The new album you’ve been waiting for just came out, you’re instantly struck with a decision, whether to pay for your copy or to illegally download it. There are definitely more personal advantages towards illegally downloading the entire discography of your favourite band or artist... but how many people will still pay money for what can easily be downloaded for free?
Would it really affect the artist if you took one or two songs? Probably not beings as the amount of money they get per song/album is a mere 7.5% of the price it was sold at; taking Lady Gaga’s ‘Born This Way’ as an example, which has sold around 1,921,000 copies so far, would have earned about $28,366,474.23. If one million of those copies had been illegally downloaded instead of being bought it would have made $1,019,991.77 instead. For someone as big as Lady Gaga I’m sure no one would cry themselves to sleep about her if she didn’t make up that extra million dollars, but if it was your favourite unknown artist who gets by with 20,000 album sales would you feel bad knowing that they had to get by with those earnings until their next album? That is the reality of the effect of illegal downloading on the music industry.
I’d say the idea of illegal downloading started when cassette players were invented, people would make each other mix tapes by illegally copying the audio onto a new tape with only the cost of the tape to worry about. It was so easy to do and being as they were eventually designed to be able to copy and record cassettes, the music industry was unknowingly asking for file sharing to start happening.
The way the government has chosen to combat this is an extreme one; their weapon of choice is the ‘Digital Economy Bill’. This means that if you’re caught illegally downloading music they can either slow your internet down or stop your household’s connection completely after sending you a series of warnings of them doing so. I’m not sure that neither tampering with your right to information nor scaring people out of illegally downloading is the right way to go about stopping it. If it was me with no internet because I had been caught, it wouldn’t make me want to buy music at all. It’s definitely making me watch mine and my family’s internet usage though.
I’m not confident in thinking that the government know where they’re going with the Digital Economy Bill; the way it’s been thought/set out makes it sound like they’re using it as their final stage against illegal downloading rather than just one of the many steps needing to be taken. It’s just a weapon of fear initially, in thinking they can down and out illegal downloading in one punch; I’m sure that all it’s going to do is annoy a lot of people.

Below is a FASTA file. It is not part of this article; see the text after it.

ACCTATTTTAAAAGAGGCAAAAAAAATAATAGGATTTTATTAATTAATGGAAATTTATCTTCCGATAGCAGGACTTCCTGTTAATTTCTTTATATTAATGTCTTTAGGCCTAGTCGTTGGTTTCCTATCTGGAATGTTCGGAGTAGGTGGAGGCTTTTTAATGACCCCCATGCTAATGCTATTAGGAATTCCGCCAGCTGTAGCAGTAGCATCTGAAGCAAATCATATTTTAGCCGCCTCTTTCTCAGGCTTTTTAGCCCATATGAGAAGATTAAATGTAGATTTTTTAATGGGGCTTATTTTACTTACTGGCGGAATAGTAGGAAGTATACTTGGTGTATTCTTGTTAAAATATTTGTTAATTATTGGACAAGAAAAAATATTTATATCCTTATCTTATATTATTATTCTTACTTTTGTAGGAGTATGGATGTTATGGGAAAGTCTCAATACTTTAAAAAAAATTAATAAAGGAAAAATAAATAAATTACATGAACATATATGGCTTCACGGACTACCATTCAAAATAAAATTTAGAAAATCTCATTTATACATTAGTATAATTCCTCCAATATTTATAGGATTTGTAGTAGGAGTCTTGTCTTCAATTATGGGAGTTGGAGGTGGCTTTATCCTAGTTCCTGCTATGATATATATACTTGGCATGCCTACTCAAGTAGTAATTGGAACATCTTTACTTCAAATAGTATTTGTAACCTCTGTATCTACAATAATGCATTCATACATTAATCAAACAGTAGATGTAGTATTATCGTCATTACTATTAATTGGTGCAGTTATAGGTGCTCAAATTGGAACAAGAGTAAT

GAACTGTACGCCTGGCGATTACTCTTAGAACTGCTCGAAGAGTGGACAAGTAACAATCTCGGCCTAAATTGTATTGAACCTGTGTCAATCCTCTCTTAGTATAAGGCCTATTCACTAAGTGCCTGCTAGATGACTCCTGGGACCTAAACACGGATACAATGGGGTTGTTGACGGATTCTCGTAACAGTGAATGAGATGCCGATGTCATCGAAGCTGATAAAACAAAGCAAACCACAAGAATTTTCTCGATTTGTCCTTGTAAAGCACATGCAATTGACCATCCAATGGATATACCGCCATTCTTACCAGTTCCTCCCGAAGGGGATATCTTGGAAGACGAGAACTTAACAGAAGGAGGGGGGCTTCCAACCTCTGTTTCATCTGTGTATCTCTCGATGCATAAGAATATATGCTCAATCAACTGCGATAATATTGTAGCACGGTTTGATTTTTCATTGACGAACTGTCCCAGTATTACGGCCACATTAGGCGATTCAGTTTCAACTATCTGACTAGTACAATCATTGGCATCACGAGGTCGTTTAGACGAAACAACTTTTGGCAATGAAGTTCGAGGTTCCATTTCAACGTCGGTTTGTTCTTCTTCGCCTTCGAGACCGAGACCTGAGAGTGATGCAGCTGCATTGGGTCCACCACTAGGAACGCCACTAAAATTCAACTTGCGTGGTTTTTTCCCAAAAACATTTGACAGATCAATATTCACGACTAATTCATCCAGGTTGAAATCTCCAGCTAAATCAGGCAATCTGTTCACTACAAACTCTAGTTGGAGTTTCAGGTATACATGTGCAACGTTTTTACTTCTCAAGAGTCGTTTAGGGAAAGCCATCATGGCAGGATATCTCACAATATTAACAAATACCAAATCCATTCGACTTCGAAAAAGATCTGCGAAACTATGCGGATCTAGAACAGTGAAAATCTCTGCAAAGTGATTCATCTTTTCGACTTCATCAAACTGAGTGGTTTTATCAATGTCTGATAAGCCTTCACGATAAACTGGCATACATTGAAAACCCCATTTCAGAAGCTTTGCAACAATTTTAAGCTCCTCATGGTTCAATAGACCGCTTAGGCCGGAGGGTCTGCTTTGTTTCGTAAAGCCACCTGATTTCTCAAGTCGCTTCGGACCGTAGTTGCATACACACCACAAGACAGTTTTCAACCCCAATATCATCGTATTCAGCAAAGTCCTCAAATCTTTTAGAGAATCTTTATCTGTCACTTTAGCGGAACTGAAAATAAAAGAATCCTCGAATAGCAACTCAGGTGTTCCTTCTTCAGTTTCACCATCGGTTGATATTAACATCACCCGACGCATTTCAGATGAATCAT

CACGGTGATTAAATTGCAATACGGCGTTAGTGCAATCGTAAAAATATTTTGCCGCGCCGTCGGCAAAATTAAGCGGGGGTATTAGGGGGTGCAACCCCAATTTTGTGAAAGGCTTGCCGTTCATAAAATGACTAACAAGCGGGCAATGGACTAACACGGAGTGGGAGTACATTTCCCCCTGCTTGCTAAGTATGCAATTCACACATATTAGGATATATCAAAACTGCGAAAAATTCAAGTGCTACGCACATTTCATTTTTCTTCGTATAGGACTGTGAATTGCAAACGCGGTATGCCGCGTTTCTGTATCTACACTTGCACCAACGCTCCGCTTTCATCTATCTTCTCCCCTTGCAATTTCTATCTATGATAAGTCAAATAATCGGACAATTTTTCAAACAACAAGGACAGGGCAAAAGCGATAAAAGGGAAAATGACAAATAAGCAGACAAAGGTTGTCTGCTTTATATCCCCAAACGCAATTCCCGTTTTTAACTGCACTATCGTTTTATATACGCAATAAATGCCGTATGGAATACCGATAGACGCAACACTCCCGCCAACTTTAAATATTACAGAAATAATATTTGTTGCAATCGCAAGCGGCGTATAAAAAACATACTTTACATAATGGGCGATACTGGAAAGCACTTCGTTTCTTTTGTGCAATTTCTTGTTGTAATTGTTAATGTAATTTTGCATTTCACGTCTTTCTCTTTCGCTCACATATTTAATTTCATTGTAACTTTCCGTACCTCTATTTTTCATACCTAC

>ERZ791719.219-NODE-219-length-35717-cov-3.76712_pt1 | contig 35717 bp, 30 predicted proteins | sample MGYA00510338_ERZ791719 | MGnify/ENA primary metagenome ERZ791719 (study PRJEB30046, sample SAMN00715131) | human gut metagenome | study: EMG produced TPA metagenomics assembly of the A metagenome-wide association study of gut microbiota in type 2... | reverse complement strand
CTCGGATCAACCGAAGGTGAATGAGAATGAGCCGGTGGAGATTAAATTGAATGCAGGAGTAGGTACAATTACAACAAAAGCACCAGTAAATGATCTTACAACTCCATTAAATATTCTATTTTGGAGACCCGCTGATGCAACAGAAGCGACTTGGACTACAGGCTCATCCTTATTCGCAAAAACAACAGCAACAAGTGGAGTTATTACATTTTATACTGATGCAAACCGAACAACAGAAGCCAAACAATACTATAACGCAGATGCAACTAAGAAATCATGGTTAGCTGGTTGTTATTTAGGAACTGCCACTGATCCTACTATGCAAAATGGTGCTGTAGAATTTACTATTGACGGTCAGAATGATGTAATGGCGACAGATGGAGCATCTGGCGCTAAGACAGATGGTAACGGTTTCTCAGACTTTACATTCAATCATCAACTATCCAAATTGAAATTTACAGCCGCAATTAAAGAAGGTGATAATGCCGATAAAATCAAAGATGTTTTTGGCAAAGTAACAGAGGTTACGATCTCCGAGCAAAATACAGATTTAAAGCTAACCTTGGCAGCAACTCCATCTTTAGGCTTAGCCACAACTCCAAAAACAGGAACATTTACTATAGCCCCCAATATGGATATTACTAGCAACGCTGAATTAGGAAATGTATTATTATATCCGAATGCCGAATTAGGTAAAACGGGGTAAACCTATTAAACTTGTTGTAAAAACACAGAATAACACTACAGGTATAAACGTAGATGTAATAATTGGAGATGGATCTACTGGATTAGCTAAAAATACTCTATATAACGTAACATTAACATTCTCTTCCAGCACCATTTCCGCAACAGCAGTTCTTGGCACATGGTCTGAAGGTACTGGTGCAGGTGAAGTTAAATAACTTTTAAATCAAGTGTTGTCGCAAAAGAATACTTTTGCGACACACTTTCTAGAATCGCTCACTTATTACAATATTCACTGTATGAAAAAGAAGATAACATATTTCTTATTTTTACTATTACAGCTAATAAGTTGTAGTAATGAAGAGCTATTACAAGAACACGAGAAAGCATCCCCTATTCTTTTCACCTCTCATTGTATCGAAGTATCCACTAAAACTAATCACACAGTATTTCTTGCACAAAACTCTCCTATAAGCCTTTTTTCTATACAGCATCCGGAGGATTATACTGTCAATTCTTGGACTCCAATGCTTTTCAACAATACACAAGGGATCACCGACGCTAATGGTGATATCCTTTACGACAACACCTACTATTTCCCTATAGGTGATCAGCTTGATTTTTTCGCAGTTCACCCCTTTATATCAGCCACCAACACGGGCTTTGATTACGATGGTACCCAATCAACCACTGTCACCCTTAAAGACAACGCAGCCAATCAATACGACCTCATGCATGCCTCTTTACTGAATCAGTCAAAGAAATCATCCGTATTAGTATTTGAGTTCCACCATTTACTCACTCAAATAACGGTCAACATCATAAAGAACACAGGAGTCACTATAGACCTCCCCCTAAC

What I’m certain of is that this won’t stop people from stealing music off of the internet. Technology is always advancing with different ways to help people to hide themselves from being caught, as well as sly ways of replacing someone else’s internet identity with your own. Basically, at this stage, it’s way too late to eliminate illegal downloading.
As a person who’s hoping to become a part of the music industry, everything that I’ve mentioned in this blog is quite a scary aspect to take in, thinking that there are people out there who will end up stealing your life’s work from you without giving it a second thought. It’s hard to except that as well as have big ambition for where your career could take you, thought there are plenty of things I could get myself into in the music industry that doesn’t have illegal downloader’s circling you like vultures.
The effect of illegal downloading on the recording industry in the future? Well some people are saying that it’ll be the death of it, but in terms of how many people are listening to music there are more than ever. In this respect the record industry is thriving, music is everywhere these days and there are definitely more ways of making money from it. Besides, the death of the industry has been predicted many times before with things like the invention of radio: artists thought that no one would want to go and see them live since they could listen to it for free on the radio, but they were of course wrong too! So we might not be saying good bye to illegal downloading anytime soon, but neither will we be saying it to the music industry too.